The departure of Michael Cowpland from Corel’s centre-seat was the right call. It was a sad outcome – he founded Corel, poured his blood and sweat into the company, and then had to walk away – but it was the right thing to do for three reasons.
Number one, Corel is simply not a successful company. At one time it had been hugely profitable, but economic hard-times moved in with a vengeance. Recently, Linux mania pushed the stock to $60, but it then plummeted to a low of $3 after the failure of the Borland-Inprise deal, and Corel looked like a yo-yo that was quickly losing momentum. The slashing of 320 jobs in June cemented that impression.
While it’s simplistic to lay all of Corel’s woes at Cowpland’s door, there’s no doubt that something had to change up in Ottawa. Perhaps revamping the company’s management will revitalize the firm, develop new profit centres, and rebuild user and investor confidence in the company. In the short-term, look for Corel’s interim leaders to make additional cuts in an effort to shore up the financials, but long-term the company may do better without Cowpland. And he probably realized that.
Second, the departure will give Corel’s new masters the option of returning to the company’s core strengths by dumping the Linux products.
Cowpland is a Linux visionary, not in realizing the potential of the OS – he came to the table years after many open-source advocates – but in realizing the power of coupling Linux to a well-known vendor name. Cowpland stressed usability and stability in the operating system, and the Corel build of Linux made the OS seem more approachable to those who had not tried it. And the move paid off: in February PC Data reported that Corel owned 19.3 per cent of the U.S. retail Linux market. That translated into much-needed revenue.
The problem with this otherwise-successful picture is that Cowpland was messing with Corel’s brand. The company’s core business is graphics and, to a lesser extent, office productivity apps, and many stalwart users didn’t like the division in focus required by the Linux products. For proof of this, check out postings in on-line message boards devoted to Corel. Following the resignation, one Corel user wrote: “The company has become diluted because of [Cowpland’s] scattered thinking. If he wanted to get into bed with Linux so badly he should have created a new company, one not associated with Corel directly. Hopefully, with someone else at the helm, excellent software like CorelDraw and WordPerfect can be given the attention they deserve…” Other such postings are reproduced on page 14 in this issue.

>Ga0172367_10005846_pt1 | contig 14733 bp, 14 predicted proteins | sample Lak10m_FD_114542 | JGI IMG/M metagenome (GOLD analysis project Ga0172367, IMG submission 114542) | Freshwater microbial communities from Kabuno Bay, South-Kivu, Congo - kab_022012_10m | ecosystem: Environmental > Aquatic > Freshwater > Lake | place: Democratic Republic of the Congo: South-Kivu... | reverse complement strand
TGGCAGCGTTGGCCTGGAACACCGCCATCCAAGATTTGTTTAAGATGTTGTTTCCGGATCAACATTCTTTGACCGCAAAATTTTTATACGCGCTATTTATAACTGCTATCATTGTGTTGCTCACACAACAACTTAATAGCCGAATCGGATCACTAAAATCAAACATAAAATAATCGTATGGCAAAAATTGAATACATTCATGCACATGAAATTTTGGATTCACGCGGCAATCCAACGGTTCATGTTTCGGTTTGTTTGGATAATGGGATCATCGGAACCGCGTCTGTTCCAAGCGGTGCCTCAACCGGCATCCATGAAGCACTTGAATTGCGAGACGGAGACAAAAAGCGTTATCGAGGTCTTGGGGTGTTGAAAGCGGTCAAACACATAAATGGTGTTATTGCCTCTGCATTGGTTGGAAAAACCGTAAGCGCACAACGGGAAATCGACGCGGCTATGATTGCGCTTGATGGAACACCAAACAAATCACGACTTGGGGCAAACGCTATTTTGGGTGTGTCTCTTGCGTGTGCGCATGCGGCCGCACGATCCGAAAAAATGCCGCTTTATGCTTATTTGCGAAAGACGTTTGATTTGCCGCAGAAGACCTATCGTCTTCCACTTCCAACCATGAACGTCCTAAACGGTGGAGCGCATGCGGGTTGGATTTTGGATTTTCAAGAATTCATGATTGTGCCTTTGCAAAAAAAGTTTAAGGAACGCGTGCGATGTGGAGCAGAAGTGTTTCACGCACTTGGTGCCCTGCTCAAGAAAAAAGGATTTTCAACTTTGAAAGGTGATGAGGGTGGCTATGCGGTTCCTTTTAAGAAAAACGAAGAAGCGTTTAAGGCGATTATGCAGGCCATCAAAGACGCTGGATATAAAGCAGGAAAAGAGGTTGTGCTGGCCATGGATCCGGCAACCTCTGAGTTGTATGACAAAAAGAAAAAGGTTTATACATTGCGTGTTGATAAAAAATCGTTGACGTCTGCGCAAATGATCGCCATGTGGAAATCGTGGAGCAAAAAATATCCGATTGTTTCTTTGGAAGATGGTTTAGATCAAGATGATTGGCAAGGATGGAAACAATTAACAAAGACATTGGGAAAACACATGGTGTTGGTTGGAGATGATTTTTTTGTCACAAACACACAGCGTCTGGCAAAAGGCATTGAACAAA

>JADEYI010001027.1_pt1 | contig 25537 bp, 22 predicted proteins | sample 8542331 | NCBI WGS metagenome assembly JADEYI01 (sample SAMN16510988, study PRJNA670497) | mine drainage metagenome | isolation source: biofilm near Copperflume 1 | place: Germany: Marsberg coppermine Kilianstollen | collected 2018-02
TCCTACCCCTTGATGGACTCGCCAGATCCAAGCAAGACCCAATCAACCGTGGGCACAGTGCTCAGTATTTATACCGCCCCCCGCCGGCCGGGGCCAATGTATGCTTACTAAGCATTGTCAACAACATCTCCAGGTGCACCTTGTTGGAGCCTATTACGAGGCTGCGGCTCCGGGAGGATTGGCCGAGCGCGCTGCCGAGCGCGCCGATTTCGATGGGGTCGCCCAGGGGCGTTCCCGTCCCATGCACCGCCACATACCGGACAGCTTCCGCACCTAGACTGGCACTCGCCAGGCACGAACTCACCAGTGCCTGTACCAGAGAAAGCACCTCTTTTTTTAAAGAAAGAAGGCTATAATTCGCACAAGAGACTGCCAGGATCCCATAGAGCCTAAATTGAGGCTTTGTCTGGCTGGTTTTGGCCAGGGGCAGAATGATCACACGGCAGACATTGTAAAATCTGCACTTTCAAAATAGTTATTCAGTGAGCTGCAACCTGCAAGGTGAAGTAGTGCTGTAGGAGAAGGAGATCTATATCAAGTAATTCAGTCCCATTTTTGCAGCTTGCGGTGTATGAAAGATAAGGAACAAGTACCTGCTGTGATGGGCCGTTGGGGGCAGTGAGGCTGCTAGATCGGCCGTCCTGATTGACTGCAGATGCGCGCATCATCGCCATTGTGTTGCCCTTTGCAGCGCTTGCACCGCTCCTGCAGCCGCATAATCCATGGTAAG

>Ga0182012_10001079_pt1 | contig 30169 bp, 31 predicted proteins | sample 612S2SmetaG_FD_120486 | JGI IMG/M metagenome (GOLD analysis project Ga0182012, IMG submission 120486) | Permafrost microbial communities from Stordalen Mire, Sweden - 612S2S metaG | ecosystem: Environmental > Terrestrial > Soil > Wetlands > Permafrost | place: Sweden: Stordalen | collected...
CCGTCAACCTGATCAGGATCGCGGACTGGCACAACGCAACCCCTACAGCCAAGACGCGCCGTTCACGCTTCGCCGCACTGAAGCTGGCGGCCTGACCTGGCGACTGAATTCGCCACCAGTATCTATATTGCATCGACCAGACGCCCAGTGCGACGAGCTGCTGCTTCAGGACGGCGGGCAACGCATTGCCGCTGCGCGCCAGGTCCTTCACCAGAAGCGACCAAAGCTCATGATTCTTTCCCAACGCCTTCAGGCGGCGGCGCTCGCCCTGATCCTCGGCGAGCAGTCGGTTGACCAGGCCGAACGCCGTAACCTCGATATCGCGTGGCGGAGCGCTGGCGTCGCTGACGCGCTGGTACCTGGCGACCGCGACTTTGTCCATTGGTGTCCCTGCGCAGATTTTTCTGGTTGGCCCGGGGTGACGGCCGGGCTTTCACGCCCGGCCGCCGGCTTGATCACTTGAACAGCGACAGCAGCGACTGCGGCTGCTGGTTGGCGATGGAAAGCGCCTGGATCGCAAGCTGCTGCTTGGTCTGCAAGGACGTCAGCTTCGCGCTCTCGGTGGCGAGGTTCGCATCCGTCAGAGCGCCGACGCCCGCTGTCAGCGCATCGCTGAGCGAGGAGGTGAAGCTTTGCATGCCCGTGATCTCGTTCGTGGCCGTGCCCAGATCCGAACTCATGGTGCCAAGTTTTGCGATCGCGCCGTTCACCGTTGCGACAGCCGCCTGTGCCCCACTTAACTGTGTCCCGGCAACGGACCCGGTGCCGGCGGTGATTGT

The final reason the resignation was a good call is it once again makes Cowpland the man to watch.
Freed from running a company whose main job is milking a mature product set, Cowpland can set his entrepreneurial spirit free. He has stated he wants to move to a Linux start-up. It will be interesting to see what he can do there.
Michael Cowpland has made many statements about his recent departure from Corel, but “Goodbye – you won’t have me to kick around any more” wasn’t one of them. That’s good. Canada already has a sparse cast of tech firebrands. It would be a shame to see Cowpland walk off the stage.